Qwikster Branding Brouhaha: Blame the Name Game

Qwikster Branding Brouhaha: Blame the Name Game

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As DVDs gradually go the way of VHS tapes and buggy whips, Netflix CEO Reed Hastings touched off another firestorm this week when he announced that the company would split its disc-rental and video streaming into two separate businesses. Hastings also revealed that the company would rebrand the old-line DVD business Qwikster, a name that prompted waves of ridicule. “We chose the name Qwikster because it refers to quick delivery,” Hastings wrote in his blog post announcing the changes.

But commenters on Twitter and Facebook had other associations, with one cracking that Qwikster sounds like “something you get in the back of a truck stop at 2am on a Tuesday.” Others noted that the new name evoked thoughts of failed web businesses Napster and Friendster, or even worse, chocolate milk and cartoon bunnies.

“The strategy is a good strategy, but the name is not a good name,” says Howard Belk, co-president and CEO of branding firm Siegel+Gale.

“The name does seem dated,” adds Martin Bishop of branding firm Landor Associates. “The question is, though,” he points out, “was that done accidentally or with intent?” It could be that Hastings and Co. wanted the DVD service to seem more passé than the streaming part of the business.

Intentional or not, Netflix’s move adds another example to a long list of recent branding brouhahas. Gap last year faced a public backlash last year after it rolled out a new logo designed by New York firm Laird & Partners. The new design was scrapped just days after its launch. Tropicana, similarly, had to backtrack when it changed its packaging. Here, some other notable corporate name changes:

Monday
PwC Consulting, part of tax firm PricewaterhouseCoopers, announced in 2002 that it would rebrand itself Monday to distinguish itself from its parent company as it was being spun off in an IPO. “Our new name -- Monday -- is exactly what we want it to be as we create our new business: a real word, concise, recognizable, global and the right fit for a company that works hard to deliver results,” the company’s CEO said in announcing the quirky choice. The jokes followed immediately. “It was a silly name. It made no sense,” says Belk, noting that we all hate Mondays. But the sun set on Monday quickly, as IBM bought the business for $3.5 billion before the planned IPO.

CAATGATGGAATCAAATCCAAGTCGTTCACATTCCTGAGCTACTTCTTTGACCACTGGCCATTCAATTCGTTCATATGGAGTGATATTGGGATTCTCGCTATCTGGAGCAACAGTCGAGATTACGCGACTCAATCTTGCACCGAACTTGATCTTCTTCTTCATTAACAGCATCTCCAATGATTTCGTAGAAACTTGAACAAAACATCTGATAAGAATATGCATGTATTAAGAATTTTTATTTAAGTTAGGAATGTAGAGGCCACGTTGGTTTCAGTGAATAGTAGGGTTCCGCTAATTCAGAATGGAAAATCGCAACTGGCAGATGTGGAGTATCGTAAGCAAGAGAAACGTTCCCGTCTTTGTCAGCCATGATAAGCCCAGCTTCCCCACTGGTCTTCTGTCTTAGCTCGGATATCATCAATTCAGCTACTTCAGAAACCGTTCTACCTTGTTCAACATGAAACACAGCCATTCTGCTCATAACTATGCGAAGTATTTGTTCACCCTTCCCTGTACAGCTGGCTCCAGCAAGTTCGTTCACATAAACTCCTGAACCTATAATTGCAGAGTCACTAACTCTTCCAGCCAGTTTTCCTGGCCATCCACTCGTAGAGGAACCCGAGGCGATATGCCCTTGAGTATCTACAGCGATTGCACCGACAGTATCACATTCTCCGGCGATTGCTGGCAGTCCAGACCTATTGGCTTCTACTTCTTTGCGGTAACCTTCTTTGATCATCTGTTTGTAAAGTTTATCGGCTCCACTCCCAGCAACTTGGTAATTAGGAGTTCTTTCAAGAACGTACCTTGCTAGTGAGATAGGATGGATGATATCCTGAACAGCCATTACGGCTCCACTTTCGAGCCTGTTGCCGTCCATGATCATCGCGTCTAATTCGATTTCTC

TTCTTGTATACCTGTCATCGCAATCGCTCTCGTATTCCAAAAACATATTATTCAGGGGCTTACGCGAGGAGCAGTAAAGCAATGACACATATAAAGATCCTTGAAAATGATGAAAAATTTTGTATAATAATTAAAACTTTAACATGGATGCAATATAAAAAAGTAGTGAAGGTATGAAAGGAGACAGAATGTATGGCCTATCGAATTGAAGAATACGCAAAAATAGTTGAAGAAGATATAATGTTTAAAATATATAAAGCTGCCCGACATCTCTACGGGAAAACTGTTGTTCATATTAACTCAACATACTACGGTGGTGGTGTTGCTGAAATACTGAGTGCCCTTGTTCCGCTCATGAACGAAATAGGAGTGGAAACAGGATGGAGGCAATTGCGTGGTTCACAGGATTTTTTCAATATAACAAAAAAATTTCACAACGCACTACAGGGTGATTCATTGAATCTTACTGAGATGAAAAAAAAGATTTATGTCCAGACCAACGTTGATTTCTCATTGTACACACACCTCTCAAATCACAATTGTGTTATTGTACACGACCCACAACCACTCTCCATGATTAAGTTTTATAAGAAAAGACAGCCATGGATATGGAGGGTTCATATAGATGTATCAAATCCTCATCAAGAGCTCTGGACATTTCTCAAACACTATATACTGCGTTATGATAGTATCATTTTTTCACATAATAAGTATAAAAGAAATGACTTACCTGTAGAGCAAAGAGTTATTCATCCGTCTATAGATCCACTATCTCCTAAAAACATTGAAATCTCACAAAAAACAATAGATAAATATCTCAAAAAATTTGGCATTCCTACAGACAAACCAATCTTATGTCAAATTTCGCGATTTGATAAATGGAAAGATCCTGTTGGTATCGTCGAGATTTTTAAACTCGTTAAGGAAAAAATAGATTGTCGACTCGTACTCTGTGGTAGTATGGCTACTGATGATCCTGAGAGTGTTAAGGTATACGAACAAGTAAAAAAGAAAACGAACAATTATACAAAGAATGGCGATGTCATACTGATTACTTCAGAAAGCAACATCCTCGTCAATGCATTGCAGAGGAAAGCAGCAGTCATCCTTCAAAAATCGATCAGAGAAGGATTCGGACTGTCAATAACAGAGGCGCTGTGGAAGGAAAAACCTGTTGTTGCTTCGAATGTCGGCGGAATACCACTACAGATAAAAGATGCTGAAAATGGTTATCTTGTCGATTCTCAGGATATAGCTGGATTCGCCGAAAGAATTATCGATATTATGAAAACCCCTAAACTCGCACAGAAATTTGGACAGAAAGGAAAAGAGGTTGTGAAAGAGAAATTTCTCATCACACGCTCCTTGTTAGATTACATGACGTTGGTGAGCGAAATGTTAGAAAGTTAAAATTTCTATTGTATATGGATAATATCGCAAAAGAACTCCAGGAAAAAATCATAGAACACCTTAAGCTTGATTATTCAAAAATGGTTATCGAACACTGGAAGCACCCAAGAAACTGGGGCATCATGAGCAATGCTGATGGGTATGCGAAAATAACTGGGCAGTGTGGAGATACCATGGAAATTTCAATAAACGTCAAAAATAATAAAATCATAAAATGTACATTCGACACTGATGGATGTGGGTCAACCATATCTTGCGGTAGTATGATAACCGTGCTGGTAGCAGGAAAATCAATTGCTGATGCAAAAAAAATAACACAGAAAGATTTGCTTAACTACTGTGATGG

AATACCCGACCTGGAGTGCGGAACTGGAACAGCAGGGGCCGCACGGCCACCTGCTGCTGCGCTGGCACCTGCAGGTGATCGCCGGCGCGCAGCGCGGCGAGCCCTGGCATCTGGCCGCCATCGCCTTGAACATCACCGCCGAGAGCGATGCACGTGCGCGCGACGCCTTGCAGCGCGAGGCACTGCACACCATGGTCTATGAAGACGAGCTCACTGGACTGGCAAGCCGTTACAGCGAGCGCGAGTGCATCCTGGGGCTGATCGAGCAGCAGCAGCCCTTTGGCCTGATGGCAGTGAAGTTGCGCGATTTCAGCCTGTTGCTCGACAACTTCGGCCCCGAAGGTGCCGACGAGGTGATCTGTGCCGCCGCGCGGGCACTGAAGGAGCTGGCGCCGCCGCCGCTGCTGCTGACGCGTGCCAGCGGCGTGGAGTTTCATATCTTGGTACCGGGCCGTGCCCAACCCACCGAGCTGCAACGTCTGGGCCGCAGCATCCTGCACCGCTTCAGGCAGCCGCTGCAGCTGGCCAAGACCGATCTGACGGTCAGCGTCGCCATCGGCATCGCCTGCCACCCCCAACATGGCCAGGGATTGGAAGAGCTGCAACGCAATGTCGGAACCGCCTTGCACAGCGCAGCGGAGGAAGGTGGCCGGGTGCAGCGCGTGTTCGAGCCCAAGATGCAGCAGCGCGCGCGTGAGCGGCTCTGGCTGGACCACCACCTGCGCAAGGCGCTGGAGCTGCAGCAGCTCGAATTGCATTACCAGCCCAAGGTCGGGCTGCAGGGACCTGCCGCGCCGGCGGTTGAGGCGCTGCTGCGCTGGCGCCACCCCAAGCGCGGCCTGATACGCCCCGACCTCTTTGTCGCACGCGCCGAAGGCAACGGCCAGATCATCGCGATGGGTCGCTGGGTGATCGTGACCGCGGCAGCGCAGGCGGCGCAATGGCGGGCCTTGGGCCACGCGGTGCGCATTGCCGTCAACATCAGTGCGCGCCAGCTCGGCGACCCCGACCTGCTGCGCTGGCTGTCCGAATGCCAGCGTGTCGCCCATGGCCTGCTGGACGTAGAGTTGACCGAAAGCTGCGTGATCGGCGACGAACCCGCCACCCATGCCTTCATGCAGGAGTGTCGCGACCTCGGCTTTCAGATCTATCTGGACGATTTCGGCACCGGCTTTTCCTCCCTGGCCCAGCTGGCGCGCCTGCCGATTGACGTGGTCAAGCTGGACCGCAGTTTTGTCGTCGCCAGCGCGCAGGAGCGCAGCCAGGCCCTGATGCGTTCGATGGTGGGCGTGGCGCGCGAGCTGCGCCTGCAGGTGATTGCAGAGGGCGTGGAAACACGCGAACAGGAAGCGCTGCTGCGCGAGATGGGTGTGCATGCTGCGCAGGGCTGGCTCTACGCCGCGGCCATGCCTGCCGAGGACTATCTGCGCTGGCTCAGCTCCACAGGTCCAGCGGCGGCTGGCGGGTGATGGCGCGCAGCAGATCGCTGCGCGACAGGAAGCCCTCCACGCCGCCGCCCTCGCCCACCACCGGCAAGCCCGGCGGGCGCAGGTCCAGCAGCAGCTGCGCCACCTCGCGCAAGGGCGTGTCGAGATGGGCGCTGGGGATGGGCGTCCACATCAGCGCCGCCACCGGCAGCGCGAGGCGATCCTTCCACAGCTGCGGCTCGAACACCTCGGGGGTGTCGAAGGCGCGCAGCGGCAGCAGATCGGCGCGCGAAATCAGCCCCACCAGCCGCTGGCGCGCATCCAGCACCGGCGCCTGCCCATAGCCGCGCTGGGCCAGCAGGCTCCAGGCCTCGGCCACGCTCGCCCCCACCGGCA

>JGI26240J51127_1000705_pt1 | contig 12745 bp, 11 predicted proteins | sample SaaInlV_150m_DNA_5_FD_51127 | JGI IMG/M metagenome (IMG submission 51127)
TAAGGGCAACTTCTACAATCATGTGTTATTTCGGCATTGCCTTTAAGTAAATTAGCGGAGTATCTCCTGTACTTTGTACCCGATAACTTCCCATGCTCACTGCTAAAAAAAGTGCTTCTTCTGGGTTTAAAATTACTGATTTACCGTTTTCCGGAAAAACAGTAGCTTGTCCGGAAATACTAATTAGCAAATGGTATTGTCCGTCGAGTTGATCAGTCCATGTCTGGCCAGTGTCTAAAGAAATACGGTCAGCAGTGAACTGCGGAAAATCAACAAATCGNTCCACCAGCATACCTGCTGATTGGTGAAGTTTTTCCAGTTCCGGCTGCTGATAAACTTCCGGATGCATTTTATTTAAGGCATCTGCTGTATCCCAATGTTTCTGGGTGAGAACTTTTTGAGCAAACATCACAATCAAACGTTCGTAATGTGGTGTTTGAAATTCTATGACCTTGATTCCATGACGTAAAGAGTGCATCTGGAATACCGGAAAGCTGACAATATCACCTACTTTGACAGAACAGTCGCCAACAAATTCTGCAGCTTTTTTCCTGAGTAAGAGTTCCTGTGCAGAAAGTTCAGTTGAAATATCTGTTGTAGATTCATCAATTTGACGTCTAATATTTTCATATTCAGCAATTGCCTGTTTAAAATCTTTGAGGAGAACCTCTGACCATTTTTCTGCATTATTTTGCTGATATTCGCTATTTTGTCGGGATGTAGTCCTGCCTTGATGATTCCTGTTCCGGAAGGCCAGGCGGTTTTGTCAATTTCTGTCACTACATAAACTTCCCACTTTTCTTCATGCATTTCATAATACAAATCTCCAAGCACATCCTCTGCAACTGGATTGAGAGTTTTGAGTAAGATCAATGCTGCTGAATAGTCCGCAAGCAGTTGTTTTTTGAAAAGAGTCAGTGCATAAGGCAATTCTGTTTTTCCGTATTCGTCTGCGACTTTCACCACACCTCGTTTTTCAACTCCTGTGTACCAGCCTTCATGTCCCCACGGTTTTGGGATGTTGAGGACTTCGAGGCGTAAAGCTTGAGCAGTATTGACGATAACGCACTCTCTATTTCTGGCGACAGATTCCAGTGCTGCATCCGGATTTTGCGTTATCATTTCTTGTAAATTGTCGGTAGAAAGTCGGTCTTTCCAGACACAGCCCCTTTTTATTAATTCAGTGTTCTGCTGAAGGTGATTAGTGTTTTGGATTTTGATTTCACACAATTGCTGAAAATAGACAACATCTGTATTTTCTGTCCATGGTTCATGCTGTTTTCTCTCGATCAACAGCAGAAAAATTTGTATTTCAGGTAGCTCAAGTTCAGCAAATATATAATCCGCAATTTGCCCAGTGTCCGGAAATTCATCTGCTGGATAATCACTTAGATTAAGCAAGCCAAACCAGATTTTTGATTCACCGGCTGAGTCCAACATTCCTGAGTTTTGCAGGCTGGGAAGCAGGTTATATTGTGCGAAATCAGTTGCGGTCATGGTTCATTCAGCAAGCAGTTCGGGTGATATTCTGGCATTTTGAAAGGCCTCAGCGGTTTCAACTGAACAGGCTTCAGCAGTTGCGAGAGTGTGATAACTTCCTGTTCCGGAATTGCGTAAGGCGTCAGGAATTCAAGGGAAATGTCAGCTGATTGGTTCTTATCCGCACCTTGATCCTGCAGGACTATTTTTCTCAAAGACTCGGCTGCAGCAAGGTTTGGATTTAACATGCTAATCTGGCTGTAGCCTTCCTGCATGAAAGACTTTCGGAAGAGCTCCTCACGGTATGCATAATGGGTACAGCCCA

Altria Group
Tobacco giant Philip Morris became Altria Group in early 2003. In a jargony statement announcing the change, the company said that the “Altria name and logo powerfully express these enduring qualities: its drive toward excellence, its companies' focus on building brands, its passion for success, its openness to innovation, its commitment to its communities and societies, and its focus on its people.” The new name was a derivation of the Latin word “altus,” meaning high, but the vague nature of the name carried a key benefit: It didn’t have the taint of tobacco. “Altria was kind of a meaningless name,” Belks says, “and it was transparent as a means to conceal the fact that they were still in the tobacco business.”

Xe
Blackwater Worldwide, the military contractor that drew attention and condemnation for its role in the Iraq war, changed its tarnished name to Xe in 2009. In a memo to employees, Blackwater president Gary Jackson said the new name reflected the company’s shift away from providing private security and into more training and logistics services. But it wasn’t clear exactly how Xe reflected that change. “That’s a crazy name,” Belk says. “That name was so bad because you didn’t know how to say it and you didn’t know how to spell it.” It’s actually pronounced like the letter Z, but for a brand that was battered by criticism, the confusing new brand may serve as a form of corporate camouflage, Belk says.

Executive Editor Yuval Rosenberg oversees coverage of business, the economy, technology and Wall Street. A former web editor at WNYC, Fortune and Newsweek, he also writes on a wide range of subjects.